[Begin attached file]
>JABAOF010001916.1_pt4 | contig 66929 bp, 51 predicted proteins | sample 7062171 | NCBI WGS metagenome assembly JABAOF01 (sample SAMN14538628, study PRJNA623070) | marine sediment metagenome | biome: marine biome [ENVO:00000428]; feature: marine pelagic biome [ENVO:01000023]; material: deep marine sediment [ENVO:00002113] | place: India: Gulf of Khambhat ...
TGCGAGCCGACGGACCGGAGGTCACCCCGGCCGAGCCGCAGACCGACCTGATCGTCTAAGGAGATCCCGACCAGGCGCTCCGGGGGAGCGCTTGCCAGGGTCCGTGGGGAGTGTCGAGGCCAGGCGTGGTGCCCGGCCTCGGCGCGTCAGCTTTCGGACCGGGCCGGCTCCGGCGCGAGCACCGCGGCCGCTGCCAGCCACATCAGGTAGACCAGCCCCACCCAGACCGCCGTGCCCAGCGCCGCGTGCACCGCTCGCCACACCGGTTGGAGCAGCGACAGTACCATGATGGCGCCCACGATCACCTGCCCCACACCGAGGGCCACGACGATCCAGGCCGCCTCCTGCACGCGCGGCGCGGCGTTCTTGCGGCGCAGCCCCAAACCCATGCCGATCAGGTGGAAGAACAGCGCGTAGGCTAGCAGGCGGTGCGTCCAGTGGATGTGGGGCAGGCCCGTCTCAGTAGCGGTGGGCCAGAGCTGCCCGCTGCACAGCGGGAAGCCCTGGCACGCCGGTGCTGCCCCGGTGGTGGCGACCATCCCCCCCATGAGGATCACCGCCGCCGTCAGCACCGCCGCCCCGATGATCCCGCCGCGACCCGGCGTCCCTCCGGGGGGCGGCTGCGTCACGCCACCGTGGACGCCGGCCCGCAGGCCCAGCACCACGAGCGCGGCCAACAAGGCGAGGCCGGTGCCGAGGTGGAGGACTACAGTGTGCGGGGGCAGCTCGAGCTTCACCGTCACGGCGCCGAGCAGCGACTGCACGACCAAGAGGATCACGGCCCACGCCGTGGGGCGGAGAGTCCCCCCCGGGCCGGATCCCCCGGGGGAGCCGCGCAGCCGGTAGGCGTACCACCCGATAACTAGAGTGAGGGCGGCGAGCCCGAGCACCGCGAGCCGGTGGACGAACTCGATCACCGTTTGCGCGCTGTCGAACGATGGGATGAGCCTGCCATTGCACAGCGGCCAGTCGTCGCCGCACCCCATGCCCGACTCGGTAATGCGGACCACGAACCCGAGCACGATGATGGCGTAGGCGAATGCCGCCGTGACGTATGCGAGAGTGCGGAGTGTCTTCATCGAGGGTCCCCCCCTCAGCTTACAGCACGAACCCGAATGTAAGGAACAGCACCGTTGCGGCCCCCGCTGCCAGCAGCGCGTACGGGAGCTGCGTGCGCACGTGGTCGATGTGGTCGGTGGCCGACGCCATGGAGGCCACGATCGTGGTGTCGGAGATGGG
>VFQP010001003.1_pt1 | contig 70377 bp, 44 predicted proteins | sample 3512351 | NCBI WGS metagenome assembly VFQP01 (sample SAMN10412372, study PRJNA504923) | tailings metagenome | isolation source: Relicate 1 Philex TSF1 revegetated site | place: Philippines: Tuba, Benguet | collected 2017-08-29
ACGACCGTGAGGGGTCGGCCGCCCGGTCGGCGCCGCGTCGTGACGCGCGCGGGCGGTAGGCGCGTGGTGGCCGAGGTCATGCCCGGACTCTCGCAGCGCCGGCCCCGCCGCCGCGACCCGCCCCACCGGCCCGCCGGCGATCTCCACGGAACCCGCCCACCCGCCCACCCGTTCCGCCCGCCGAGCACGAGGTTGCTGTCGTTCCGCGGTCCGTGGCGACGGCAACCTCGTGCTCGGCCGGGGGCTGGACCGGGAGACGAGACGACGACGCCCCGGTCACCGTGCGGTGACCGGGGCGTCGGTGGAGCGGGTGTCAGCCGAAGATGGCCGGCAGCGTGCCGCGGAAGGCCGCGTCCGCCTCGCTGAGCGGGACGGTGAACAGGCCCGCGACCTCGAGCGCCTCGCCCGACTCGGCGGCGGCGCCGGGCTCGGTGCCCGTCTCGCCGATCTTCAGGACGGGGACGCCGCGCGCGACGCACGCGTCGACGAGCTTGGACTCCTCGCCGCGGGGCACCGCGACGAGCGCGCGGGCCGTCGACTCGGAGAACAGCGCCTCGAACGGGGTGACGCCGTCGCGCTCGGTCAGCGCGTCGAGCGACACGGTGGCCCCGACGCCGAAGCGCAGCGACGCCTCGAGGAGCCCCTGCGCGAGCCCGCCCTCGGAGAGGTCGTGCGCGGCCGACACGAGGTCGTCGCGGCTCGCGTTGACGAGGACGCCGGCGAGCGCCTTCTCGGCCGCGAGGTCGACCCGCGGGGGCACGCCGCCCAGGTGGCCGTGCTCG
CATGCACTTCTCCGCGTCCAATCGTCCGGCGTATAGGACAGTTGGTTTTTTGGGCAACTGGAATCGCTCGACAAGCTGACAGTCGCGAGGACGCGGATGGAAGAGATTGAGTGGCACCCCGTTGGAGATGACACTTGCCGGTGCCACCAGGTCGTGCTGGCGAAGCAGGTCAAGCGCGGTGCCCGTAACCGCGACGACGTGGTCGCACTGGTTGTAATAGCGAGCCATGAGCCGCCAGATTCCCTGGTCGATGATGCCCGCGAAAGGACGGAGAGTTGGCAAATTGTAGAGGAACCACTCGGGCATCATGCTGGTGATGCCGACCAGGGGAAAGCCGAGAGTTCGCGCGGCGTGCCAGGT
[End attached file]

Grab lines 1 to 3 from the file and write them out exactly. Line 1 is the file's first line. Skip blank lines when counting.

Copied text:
>JABAOF010001916.1_pt4 | contig 66929 bp, 51 predicted proteins | sample 7062171 | NCBI WGS metagenome assembly JABAOF01 (sample SAMN14538628, study PRJNA623070) | marine sediment metagenome | biome: marine biome [ENVO:00000428]; feature: marine pelagic biome [ENVO:01000023]; material: deep marine sediment [ENVO:00002113] | place: India: Gulf of Khambhat ...
TGCGAGCCGACGGACCGGAGGTCACCCCGGCCGAGCCGCAGACCGACCTGATCGTCTAAGGAGATCCCGACCAGGCGCTCCGGGGGAGCGCTTGCCAGGGTCCGTGGGGAGTGTCGAGGCCAGGCGTGGTGCCCGGCCTCGGCGCGTCAGCTTTCGGACCGGGCCGGCTCCGGCGCGAGCACCGCGGCCGCTGCCAGCCACATCAGGTAGACCAGCCCCACCCAGACCGCCGTGCCCAGCGCCGCGTGCACCGCTCGCCACACCGGTTGGAGCAGCGACAGTACCATGATGGCGCCCACGATCACCTGCCCCACACCGAGGGCCACGACGATCCAGGCCGCCTCCTGCACGCGCGGCGCGGCGTTCTTGCGGCGCAGCCCCAAACCCATGCCGATCAGGTGGAAGAACAGCGCGTAGGCTAGCAGGCGGTGCGTCCAGTGGATGTGGGGCAGGCCCGTCTCAGTAGCGGTGGGCCAGAGCTGCCCGCTGCACAGCGGGAAGCCCTGGCACGCCGGTGCTGCCCCGGTGGTGGCGACCATCCCCCCCATGAGGATCACCGCCGCCGTCAGCACCGCCGCCCCGATGATCCCGCCGCGACCCGGCGTCCCTCCGGGGGGCGGCTGCGTCACGCCACCGTGGACGCCGGCCCGCAGGCCCAGCACCACGAGCGCGGCCAACAAGGCGAGGCCGGTGCCGAGGTGGAGGACTACAGTGTGCGGGGGCAGCTCGAGCTTCACCGTCACGGCGCCGAGCAGCGACTGCACGACCAAGAGGATCACGGCCCACGCCGTGGGGCGGAGAGTCCCCCCCGGGCCGGATCCCCCGGGGGAGCCGCGCAGCCGGTAGGCGTACCACCCGATAACTAGAGTGAGGGCGGCGAGCCCGAGCACCGCGAGCCGGTGGACGAACTCGATCACCGTTTGCGCGCTGTCGAACGATGGGATGAGCCTGCCATTGCACAGCGGCCAGTCGTCGCCGCACCCCATGCCCGACTCGGTAATGCGGACCACGAACCCGAGCACGATGATGGCGTAGGCGAATGCCGCCGTGACGTATGCGAGAGTGCGGAGTGTCTTCATCGAGGGTCCCCCCCTCAGCTTACAGCACGAACCCGAATGTAAGGAACAGCACCGTTGCGGCCCCCGCTGCCAGCAGCGCGTACGGGAGCTGCGTGCGCACGTGGTCGATGTGGTCGGTGGCCGACGCCATGGAGGCCACGATCGTGGTGTCGGAGATGGG
>VFQP010001003.1_pt1 | contig 70377 bp, 44 predicted proteins | sample 3512351 | NCBI WGS metagenome assembly VFQP01 (sample SAMN10412372, study PRJNA504923) | tailings metagenome | isolation source: Relicate 1 Philex TSF1 revegetated site | place: Philippines: Tuba, Benguet | collected 2017-08-29